Blame it on the Butcher & Larder. If I hadn’t heard that Bridge House Tavern was carrying charcuterie from Rob Levitt’s new butcher shop, I might not have expected much difference between this new riverside restaurant and its former tenant, Flatwater, where a colleague once bit into a hot dog that was cold in the middle. But Bridge House’s menu had those locally cured meats, a locally sourced cheese plate and “Green City Market veggies” as a side. In other words, Bridge House Tavern was trying.
Alas, it’s also bombing. Over the course of two meals, I was introduced to chewy shrimp awkwardly combined with sauce tableside in a cocktail shaker; a generous iceberg wedge topped with a couple strips of cold, limp bacon; and evidence that the easiest way to render unappetizing an impressive range of dishes—from a shaved-vegetable salad to “fish sticks” (just fish-and-chips) to a grilled-cheese sandwich to that “market veggie” side (ramps and mushrooms)—is to serve them soaked through with oil.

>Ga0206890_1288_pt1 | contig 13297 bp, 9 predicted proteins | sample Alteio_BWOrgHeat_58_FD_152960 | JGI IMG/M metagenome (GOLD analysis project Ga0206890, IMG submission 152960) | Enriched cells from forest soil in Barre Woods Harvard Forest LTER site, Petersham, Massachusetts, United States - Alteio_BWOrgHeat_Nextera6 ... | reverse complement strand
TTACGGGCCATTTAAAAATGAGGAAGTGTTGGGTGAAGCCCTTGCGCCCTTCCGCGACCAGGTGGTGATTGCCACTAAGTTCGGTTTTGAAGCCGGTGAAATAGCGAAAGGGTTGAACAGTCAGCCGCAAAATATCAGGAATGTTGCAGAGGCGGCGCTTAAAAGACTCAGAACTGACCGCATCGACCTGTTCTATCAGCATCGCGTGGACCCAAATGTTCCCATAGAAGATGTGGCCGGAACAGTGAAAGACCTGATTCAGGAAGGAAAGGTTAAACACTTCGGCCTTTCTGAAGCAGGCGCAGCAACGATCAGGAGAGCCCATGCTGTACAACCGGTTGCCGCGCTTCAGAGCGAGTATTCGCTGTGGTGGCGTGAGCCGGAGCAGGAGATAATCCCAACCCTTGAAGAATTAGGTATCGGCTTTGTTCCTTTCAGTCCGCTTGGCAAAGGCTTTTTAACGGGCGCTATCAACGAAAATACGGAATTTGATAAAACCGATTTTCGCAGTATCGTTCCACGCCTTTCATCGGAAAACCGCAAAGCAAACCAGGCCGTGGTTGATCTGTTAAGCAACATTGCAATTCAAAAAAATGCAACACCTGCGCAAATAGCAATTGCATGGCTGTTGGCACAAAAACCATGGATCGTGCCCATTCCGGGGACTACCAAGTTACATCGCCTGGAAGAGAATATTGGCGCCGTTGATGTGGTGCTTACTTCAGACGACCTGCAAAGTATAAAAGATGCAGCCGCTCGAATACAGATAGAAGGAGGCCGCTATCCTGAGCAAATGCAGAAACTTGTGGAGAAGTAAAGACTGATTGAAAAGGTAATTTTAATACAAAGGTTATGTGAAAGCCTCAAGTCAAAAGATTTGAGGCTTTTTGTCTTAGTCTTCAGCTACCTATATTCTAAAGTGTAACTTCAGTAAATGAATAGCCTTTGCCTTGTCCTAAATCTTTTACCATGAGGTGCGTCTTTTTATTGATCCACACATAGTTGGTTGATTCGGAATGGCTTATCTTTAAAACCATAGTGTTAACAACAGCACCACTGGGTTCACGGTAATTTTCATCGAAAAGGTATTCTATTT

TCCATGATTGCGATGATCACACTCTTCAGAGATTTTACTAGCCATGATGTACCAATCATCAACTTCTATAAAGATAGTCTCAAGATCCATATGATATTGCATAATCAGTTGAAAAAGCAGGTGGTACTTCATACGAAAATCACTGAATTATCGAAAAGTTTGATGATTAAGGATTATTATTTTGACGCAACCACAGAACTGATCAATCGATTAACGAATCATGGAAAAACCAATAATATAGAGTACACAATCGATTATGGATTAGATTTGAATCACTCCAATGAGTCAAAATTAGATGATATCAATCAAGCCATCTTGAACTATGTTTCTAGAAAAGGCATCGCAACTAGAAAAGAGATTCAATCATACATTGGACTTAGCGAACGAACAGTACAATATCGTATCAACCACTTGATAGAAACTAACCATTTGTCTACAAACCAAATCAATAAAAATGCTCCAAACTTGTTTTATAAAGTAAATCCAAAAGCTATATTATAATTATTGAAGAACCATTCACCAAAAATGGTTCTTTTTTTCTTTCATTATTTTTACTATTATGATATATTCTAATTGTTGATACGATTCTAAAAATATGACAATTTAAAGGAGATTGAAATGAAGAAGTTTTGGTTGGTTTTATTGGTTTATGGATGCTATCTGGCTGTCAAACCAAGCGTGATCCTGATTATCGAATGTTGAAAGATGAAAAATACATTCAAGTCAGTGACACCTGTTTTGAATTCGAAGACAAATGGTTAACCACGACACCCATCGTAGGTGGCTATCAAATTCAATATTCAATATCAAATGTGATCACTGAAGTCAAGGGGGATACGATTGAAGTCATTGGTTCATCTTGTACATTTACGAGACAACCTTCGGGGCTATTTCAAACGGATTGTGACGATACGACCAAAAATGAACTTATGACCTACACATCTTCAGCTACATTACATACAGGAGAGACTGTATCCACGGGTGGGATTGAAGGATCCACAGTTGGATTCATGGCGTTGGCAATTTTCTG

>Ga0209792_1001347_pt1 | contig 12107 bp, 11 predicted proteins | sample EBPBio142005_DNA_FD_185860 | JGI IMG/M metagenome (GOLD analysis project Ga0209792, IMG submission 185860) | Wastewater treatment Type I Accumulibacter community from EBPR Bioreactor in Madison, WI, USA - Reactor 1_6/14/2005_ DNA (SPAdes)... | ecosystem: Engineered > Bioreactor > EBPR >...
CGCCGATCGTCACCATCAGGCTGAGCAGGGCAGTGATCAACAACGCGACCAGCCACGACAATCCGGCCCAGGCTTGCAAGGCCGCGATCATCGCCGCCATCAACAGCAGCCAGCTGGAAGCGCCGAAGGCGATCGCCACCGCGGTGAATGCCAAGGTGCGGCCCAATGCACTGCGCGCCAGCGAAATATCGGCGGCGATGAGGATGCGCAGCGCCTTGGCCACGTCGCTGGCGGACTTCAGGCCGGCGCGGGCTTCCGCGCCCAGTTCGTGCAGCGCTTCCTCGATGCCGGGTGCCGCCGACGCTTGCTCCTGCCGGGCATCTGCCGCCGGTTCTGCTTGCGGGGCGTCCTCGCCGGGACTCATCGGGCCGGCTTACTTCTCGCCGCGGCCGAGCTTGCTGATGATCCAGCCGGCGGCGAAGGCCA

The range and severity of execution errors combined with the limited, mass-market beer list and lack of cocktail program seemed to negate any reason for visiting this place. But then one beautiful day, I was waving from the striking riverside patio to a team of junior-high baseball players on a Wendella boat when I tasted the Bridge House burger: two thin patties with melting American cheese on a potato bun, a steroidal take on the Shake Shack cult object. If Bridge House Tavern can make a burger this awesome in a space this coveted, its only mistake is trying to do anything else.
By Julia Kramer